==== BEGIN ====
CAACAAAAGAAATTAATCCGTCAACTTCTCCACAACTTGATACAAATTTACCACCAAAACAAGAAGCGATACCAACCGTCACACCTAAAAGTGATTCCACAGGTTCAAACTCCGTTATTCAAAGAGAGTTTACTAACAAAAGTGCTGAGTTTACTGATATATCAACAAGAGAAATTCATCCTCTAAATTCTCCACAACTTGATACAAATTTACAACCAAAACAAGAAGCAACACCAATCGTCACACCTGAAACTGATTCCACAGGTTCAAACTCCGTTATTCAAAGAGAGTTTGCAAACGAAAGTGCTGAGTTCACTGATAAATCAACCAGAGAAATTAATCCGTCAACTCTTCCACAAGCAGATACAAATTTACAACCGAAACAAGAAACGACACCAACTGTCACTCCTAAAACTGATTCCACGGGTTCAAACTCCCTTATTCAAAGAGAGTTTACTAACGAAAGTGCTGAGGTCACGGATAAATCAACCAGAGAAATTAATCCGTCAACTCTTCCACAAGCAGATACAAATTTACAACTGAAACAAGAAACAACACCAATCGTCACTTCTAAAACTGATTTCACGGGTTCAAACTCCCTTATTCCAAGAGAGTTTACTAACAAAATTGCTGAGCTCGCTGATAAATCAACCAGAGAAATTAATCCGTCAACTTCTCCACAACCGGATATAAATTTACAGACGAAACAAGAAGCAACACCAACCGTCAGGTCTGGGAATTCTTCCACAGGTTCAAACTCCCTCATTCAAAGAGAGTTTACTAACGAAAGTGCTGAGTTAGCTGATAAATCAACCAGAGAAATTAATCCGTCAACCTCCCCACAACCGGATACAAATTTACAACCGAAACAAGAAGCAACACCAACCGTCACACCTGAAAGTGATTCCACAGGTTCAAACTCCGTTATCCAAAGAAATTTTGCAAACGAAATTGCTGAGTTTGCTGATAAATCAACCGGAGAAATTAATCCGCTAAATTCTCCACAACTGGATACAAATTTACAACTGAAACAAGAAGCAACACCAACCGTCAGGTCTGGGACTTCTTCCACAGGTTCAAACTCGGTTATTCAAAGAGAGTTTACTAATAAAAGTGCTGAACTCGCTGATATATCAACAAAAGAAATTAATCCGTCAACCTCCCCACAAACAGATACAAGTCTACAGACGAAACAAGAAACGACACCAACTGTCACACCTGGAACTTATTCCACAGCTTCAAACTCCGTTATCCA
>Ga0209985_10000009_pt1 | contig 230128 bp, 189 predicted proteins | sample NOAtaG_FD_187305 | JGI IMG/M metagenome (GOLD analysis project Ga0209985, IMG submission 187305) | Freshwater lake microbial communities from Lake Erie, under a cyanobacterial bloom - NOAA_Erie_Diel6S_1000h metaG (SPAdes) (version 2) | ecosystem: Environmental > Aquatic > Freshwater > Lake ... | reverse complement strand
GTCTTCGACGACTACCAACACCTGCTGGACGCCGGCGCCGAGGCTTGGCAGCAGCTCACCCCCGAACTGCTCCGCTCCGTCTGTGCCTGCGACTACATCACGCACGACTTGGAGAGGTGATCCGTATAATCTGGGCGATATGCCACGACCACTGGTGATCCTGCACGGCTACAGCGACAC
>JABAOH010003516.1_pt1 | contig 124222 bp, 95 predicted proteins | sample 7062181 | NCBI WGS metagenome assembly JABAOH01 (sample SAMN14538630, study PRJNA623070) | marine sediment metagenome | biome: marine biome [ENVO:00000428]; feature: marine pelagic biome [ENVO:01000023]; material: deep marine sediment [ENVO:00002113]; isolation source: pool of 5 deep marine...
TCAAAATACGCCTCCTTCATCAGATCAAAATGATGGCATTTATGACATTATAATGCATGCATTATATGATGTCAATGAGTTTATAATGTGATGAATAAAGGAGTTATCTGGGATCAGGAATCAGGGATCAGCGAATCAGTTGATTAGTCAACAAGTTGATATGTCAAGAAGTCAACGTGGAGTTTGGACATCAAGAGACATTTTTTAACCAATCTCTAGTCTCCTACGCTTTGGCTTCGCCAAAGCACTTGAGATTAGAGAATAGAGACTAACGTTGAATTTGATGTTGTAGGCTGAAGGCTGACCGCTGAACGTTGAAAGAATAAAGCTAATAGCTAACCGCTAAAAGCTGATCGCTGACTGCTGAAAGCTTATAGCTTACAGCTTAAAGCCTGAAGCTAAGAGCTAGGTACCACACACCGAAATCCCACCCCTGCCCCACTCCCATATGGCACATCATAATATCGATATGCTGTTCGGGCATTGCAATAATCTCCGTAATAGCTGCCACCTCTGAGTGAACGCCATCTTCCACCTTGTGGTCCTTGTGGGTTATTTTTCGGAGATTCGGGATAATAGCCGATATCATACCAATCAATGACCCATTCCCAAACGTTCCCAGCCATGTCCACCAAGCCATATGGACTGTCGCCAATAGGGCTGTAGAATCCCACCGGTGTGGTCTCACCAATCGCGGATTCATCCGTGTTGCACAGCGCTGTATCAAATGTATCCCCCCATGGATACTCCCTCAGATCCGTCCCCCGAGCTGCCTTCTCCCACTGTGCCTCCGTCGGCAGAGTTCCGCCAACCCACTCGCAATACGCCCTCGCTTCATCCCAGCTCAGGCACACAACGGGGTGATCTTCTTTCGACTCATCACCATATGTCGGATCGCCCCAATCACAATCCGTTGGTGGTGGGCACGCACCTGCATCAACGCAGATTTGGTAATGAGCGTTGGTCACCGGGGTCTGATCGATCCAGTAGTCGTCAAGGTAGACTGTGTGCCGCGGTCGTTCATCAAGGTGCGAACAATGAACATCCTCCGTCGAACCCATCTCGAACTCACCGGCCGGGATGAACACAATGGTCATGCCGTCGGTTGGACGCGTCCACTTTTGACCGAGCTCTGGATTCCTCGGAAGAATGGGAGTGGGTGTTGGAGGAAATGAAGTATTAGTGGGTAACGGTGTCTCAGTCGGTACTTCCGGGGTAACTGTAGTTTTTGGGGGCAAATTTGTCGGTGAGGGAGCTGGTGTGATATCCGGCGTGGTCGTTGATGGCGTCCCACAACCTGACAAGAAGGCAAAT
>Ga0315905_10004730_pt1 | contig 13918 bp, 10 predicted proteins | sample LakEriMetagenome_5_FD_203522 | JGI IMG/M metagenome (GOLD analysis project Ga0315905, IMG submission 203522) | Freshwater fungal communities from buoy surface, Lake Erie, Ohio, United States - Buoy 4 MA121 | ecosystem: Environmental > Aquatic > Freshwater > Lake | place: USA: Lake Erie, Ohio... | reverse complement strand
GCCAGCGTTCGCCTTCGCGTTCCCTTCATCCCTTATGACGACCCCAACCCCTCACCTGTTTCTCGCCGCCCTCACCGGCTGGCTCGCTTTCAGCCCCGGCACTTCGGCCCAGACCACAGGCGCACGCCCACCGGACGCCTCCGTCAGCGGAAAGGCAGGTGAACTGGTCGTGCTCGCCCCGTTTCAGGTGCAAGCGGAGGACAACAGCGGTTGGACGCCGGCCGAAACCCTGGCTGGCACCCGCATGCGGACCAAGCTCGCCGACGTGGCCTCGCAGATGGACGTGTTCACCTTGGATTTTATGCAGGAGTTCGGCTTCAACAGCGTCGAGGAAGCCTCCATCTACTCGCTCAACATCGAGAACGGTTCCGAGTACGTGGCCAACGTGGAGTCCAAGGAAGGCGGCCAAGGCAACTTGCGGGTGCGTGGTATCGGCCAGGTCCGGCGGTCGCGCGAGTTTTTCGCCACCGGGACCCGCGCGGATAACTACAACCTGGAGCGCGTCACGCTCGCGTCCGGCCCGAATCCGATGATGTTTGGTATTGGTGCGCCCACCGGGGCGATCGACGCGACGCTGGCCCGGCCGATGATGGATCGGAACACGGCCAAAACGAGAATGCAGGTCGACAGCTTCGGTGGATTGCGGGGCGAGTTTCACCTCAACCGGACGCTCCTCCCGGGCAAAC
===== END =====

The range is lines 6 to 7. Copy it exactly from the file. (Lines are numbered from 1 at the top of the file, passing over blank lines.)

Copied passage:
>Ga0315905_10004730_pt1 | contig 13918 bp, 10 predicted proteins | sample LakEriMetagenome_5_FD_203522 | JGI IMG/M metagenome (GOLD analysis project Ga0315905, IMG submission 203522) | Freshwater fungal communities from buoy surface, Lake Erie, Ohio, United States - Buoy 4 MA121 | ecosystem: Environmental > Aquatic > Freshwater > Lake | place: USA: Lake Erie, Ohio... | reverse complement strand
GCCAGCGTTCGCCTTCGCGTTCCCTTCATCCCTTATGACGACCCCAACCCCTCACCTGTTTCTCGCCGCCCTCACCGGCTGGCTCGCTTTCAGCCCCGGCACTTCGGCCCAGACCACAGGCGCACGCCCACCGGACGCCTCCGTCAGCGGAAAGGCAGGTGAACTGGTCGTGCTCGCCCCGTTTCAGGTGCAAGCGGAGGACAACAGCGGTTGGACGCCGGCCGAAACCCTGGCTGGCACCCGCATGCGGACCAAGCTCGCCGACGTGGCCTCGCAGATGGACGTGTTCACCTTGGATTTTATGCAGGAGTTCGGCTTCAACAGCGTCGAGGAAGCCTCCATCTACTCGCTCAACATCGAGAACGGTTCCGAGTACGTGGCCAACGTGGAGTCCAAGGAAGGCGGCCAAGGCAACTTGCGGGTGCGTGGTATCGGCCAGGTCCGGCGGTCGCGCGAGTTTTTCGCCACCGGGACCCGCGCGGATAACTACAACCTGGAGCGCGTCACGCTCGCGTCCGGCCCGAATCCGATGATGTTTGGTATTGGTGCGCCCACCGGGGCGATCGACGCGACGCTGGCCCGGCCGATGATGGATCGGAACACGGCCAAAACGAGAATGCAGGTCGACAGCTTCGGTGGATTGCGGGGCGAGTTTCACCTCAACCGGACGCTCCTCCCGGGCAAAC